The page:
Closely associated with self-motivation, Ākonga (students) have a growing sense of "who I am" to develop confidence to go forward and explore with a “can-do” attitude.
Ākonga view themselves as capable learners arriving at strategies for meeting challenges. They will know when to lead, when to follow, and when and how to act independently. Ākonga will be enterprising, resourceful, reliable, and resilient by establishing personal goals, making plans and managing the high standards they have set.
Intellectual curiosity is at the heart of Ākonga (students) who ask, discover and explore what is possible to actively seek, use, and create knowledge.
Ākonga reflect on their own learning, draw on personal knowledge and intuitions, ask questions, and challenge the basis of assumptions and perceptions. This can be applied to purposes such as developing understanding, making decisions, shaping actions, or constructing knowledge.
Closely associated with relating, Ākonga (students) make a difference working effectively together to come up with new approaches, ideas, and ways of thinking.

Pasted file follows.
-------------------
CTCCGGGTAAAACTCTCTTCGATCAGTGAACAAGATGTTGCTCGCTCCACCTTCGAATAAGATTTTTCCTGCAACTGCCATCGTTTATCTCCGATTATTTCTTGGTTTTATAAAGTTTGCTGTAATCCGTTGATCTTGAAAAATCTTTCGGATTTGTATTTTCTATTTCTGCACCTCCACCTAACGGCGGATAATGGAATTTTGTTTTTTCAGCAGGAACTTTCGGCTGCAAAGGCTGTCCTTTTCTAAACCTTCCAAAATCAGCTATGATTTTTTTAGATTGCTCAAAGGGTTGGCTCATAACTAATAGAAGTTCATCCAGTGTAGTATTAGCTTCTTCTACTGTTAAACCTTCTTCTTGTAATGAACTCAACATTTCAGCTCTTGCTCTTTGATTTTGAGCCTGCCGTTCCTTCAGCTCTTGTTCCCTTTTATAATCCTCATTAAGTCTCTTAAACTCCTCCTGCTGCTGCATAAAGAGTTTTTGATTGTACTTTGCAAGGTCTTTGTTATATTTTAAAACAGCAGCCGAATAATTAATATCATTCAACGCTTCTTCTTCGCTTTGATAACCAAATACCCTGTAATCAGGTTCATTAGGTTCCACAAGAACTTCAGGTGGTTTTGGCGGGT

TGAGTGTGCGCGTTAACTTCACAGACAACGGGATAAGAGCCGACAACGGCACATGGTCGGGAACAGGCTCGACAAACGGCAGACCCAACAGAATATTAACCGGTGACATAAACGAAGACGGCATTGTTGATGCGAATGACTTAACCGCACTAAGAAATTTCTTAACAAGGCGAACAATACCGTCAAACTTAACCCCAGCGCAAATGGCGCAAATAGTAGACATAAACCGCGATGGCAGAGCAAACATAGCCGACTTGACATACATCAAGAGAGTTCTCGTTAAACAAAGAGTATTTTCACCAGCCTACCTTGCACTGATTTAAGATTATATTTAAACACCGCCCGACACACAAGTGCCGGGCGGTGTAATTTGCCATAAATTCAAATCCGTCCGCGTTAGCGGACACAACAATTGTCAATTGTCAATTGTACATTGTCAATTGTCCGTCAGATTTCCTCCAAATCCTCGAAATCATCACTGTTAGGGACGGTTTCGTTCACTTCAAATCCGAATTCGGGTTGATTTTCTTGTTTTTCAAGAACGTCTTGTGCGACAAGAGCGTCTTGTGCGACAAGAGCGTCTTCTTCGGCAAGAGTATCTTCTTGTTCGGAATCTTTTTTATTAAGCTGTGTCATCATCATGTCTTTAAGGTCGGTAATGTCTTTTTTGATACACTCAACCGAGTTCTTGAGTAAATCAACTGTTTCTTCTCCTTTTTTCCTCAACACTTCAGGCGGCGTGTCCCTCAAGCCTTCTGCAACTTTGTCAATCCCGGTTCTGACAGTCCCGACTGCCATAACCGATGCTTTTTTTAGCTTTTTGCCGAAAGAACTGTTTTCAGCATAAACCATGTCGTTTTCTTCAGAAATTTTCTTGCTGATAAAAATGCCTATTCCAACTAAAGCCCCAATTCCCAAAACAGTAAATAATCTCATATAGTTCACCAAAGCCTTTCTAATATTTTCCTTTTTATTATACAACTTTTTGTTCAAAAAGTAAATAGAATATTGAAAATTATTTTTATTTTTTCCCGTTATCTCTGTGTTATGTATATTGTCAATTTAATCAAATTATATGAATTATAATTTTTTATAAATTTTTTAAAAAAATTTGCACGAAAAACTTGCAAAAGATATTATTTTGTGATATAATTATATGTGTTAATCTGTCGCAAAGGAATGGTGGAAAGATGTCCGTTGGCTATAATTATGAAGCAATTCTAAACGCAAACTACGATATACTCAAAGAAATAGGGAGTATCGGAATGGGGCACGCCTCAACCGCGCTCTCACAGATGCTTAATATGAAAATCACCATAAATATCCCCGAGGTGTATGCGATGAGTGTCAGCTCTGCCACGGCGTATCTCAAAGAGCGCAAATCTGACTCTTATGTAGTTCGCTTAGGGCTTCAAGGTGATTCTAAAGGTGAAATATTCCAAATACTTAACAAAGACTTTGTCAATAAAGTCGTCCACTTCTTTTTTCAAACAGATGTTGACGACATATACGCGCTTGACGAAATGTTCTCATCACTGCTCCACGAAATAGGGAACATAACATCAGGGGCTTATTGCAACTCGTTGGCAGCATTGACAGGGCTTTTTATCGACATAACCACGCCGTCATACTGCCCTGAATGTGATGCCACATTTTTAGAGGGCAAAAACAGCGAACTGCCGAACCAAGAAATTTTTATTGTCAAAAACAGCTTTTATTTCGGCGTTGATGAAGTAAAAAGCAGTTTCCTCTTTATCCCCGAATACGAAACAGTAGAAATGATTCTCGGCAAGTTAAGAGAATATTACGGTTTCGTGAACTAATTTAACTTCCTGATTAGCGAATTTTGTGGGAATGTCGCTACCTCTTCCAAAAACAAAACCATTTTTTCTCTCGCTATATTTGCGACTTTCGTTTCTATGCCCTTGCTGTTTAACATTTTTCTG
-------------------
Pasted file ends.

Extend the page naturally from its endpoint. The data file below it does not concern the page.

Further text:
Ākonga who relate well to others are open to new learning and able to take different roles in different situations. Relating is about interacting effectively with a diverse range of people in a variety of contexts. They're aware of how their words and actions impact others.
Closely associated with codes in which knowledge is expressed, Ākonga (students) who stay curious and strive for "my best" acquire in-depth understanding across a broad and balanced range of disciplines.
Ākonga explore concepts, ideas and issues that have local and global significance. In so doing, they exercise initiative in applying thinking skills critically and creatively to recognise and approach complex problems, and make reasoned, decisions.
Closely associated with new contexts, Ākonga who participate and contribute in communities promote "my worth "with empathy to the needs of the larger group.
Ākonga who have a sense of belonging and the confidence to participate within new contexts understand the importance of balancing rights, roles, and responsibilities and of contributing to the quality and sustainability of social, cultural, physical, and economic environments.
Communities include family, whānau, and school and those based, for example, on a common interest or culture. They may be drawn together for purposes such as learning, work, celebration, or recreation. They may be local, national, or global.